Azimilide in Patients With Implantable Cardioverter Defibrillators

Abstract & Commentary

Synopsis: Data indicate that azimilide is a well-tolerated antiarrhythmic drug that decreases the frequency of ICD discharges or pacing in patients with ventricular tachycardia.

Source: Singer I, et al. J Am Coll Cardiol. 2004;43: 39-43.

Azimilide is a new antiarrhythmic drug that is being developed for treatment of primarily supraventricular, but also ventricular, arrhythmias. In this study, Singer and colleagues report the results of a multicenter, double-blind, placebo-controlled trial of azimilide for reduction of antiarrhythmic therapy in patients with implantable cardioverter defibrillators (ICDs). A total of 172 patients were recruited from 37 centers in the United States and randomly assigned to receive placebo, 35 mg, 75 mg, or 100 mg oral azimilide daily. Patients could be included in the study if they met one of the following criteria: an ICD implantation had occurred 30 days or more before randomization and the patient had had at least one ICD shock within the preceding year; or an ICD had been implanted for symptomatic VT within 30 days of randomization and the patient had an inducible sustained monomorphic VT. Patients with a history of class IV New York Heart Association failure, those taking other antiarrhythmic drugs, with unstable or recent ischemia, with a QTc longer than 440 msec or a history of polymorphic VT, hypertrophic cardiomyopathy or restrictive heart disease, or significant liver and renal dysfunction were excluded. After beginning therapy, all patients were evaluated at 0.5, 1, 3, 6, 9, and 12 months after beginning azimilide or placebo. Noninvasive electrophysiologic testing was performed to determine the defibrillation threshold at baseline and at the 1-month visit. The ICD was interrogated at every visit, and stored electrograms were retrieved. Patients were also seen after a documented ICD shock. An Andersen-Gill proportional hazard model was used to analyze recurrent ICD therapies. Only tachycardia detections that were treated appropriately with either shocks or antitachycardia pacing (ATP) were used in the analysis. The ICD therapy rates per patient-year exposure across treatment groups were compared using the log-rank test.

Of the 172 patients randomized in the study, 37 patients received placebo, 45 patients received 35 mg of azimilide, 45 patients received 75 mg of azimilide, and 46 patients received 125 mg of azimilide. A total of 2011 appropriate ICD therapies were detected in this study with a mean number per patient of 18 ± 50 and a median of 4. A total of 358 appropriate ICD shocks were detected with a mean number of shocks per patient of 4 ± 5 with a median of 2.

There was no difference between the groups in terms of age, left ejection fraction, or gender. Ten percent of patients had class III New York Heart Association congestive heart failure. No differences were observed in blood pressure, heart rate, or ECG variables. The use of concomitant medication was similar among the groups.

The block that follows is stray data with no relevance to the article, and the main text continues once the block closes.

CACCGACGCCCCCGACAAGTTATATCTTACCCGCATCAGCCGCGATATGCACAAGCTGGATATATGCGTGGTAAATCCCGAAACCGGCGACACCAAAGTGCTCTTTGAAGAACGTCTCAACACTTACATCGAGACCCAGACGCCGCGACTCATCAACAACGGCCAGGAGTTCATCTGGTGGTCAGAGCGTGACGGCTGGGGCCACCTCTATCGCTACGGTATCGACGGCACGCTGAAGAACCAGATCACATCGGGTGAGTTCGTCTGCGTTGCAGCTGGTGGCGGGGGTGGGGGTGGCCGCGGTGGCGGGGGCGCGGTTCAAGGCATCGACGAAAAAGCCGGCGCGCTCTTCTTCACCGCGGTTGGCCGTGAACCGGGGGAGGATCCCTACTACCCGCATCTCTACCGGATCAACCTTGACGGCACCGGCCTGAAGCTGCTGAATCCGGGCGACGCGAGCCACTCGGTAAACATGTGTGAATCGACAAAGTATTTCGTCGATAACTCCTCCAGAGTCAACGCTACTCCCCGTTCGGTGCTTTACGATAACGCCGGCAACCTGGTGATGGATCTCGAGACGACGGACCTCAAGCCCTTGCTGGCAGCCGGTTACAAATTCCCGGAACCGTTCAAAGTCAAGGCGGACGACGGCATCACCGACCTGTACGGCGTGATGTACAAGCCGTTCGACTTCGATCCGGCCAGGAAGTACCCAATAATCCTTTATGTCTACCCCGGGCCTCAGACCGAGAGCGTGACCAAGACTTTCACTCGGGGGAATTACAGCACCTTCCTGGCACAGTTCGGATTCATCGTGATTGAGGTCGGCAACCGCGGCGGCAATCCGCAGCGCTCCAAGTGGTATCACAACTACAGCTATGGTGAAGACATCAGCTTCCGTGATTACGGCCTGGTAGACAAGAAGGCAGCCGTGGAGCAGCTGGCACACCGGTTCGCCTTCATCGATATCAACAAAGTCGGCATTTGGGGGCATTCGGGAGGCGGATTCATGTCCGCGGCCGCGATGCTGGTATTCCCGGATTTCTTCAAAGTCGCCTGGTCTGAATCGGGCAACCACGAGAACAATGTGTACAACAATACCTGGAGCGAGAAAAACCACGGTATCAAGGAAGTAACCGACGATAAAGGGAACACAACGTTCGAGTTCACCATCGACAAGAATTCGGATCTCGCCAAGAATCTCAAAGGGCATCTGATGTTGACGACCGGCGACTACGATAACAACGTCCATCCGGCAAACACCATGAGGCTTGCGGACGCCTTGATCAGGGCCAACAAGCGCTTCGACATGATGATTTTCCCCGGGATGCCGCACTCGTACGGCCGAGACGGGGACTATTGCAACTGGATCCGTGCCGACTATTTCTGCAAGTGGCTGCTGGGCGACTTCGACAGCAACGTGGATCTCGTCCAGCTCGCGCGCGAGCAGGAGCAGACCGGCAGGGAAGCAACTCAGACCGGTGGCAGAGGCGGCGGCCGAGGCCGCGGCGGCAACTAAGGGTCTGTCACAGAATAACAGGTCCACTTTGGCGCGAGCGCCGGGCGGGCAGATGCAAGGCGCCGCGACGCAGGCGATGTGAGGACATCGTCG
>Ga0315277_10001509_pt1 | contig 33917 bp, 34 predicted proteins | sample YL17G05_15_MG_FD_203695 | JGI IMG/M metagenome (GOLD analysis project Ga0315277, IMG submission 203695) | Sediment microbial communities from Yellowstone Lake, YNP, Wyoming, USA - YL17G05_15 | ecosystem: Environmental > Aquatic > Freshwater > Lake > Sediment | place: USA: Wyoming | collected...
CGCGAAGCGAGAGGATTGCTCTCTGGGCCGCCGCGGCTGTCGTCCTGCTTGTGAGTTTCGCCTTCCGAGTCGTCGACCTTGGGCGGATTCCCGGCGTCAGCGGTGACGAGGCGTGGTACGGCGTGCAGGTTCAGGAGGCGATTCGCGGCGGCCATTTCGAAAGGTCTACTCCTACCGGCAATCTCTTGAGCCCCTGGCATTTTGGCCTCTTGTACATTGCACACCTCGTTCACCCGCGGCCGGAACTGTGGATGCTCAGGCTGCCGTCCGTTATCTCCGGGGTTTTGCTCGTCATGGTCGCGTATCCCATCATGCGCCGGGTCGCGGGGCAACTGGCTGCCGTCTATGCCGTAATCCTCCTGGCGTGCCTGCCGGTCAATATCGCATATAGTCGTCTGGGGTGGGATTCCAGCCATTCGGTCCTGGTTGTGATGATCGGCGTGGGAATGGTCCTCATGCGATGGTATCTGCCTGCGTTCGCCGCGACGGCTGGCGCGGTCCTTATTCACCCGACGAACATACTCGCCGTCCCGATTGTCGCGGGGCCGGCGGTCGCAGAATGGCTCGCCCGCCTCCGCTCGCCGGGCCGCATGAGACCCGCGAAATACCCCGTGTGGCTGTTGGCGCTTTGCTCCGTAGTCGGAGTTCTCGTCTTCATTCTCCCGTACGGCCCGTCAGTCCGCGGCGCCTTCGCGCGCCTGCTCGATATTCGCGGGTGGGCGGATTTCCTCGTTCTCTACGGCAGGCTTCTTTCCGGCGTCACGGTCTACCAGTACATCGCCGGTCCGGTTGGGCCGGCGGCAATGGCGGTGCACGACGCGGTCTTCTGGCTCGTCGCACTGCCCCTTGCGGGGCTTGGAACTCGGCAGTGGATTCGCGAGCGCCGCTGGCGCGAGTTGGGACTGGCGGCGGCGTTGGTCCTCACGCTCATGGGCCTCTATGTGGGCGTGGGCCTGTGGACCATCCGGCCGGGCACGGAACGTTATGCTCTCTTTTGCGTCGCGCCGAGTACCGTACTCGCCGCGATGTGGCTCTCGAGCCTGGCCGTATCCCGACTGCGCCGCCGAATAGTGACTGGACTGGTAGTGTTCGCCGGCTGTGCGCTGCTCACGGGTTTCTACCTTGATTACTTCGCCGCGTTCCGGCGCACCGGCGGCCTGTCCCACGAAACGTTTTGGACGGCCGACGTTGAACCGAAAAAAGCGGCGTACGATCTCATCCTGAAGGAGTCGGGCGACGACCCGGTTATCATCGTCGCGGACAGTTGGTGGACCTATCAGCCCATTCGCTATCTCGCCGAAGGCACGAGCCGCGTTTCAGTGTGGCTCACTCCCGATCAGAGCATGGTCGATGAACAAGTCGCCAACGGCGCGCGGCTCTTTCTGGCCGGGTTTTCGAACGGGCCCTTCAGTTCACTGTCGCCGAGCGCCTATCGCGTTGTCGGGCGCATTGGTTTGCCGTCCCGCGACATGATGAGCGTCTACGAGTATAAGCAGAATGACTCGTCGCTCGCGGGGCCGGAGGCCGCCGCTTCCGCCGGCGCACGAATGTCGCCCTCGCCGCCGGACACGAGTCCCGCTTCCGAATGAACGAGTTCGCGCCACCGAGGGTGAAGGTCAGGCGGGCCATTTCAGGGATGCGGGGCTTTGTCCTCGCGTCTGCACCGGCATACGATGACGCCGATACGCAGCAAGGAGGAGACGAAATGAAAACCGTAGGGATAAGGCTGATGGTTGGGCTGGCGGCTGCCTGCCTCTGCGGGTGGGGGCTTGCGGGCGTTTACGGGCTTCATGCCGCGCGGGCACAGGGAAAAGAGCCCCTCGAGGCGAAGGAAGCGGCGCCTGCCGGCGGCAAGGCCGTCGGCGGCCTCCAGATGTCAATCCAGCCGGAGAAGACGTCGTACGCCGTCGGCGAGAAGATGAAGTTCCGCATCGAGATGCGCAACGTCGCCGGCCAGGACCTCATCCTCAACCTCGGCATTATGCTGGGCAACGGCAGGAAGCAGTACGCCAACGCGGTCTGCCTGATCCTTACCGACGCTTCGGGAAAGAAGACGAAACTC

The overall proportion of patients who reported adverse events was similar across all groups. Seven (19%) were withdrawn from placebo and 33 (24%) from the 3 azimilide groups. There were 3 reported episodes of torsades de pointes in 2 patients. Both patients were receiving 125 mg of azimilide daily. Azimilide significantly reduced the frequency of appropriate ICD therapies in all active drug groups compared to placebo by 69%. There was no difference between the 3 doses. The hazard ratio for all 3 groups was 0.31. Azimilide therapy at these doses was not associated with any significant changes in defibrillation threshold or pacing threshold.

Singer et al conclude that their data indicate that azimilide is a well-tolerated antiarrhythmic drug that decreases the frequency of ICD discharges or pacing in patients with ventricular tachycardia.

Comments by John DiMarco, MD, PhD

Azimilide is an investigational class III antiarrhythmic drug currently undergoing clinical trials as a treatment of supraventricular and ventricular arrhythmias. It is unique in that it blocks both the rapid (IKr) and the slow (IKs) components of the delayed rectifier cardiac potassium channel. The data presented here, however, are quite surprising. There was no dose response over a greater than 3-fold dose range of 35-125 mg daily. In trials for therapy of atrial fibrillation, azimilide has only consistently shown effects at doses of 100 mg or 125 mg per day. If the data presented here are to be accepted at face value, that azimilide would seem to be effective in ventricular arrhythmias at lower doses with no greater effect at higher doses remains to be explained.

The population in this study is quite unusual. The patients had a very large total and mean number of VT or VF events. Although many of these events were probably terminations of runs of ventricular tachycardia with ATP in a few individuals, the median numbers of ATP therapies and the numbers of appropriate shocks are still quite substantial. This raises the possibility that the placebo group was just a true outlier and what we’re seeing in the other 3 groups is just an absence of meaningful drug effect.

There is currently a larger study, the Shock Inhibition With Azimilide (SHIELD) study in progress to confirm the results of this pilot study. It will be interesting to see if the data presented here can be confirmed in this larger trial.

Dr.DiMarco, Professor of Medicine, Division of Cardiology, University of Virginia, Charlottesville, is on the Editorial Board of Clinical Cardiology Alert.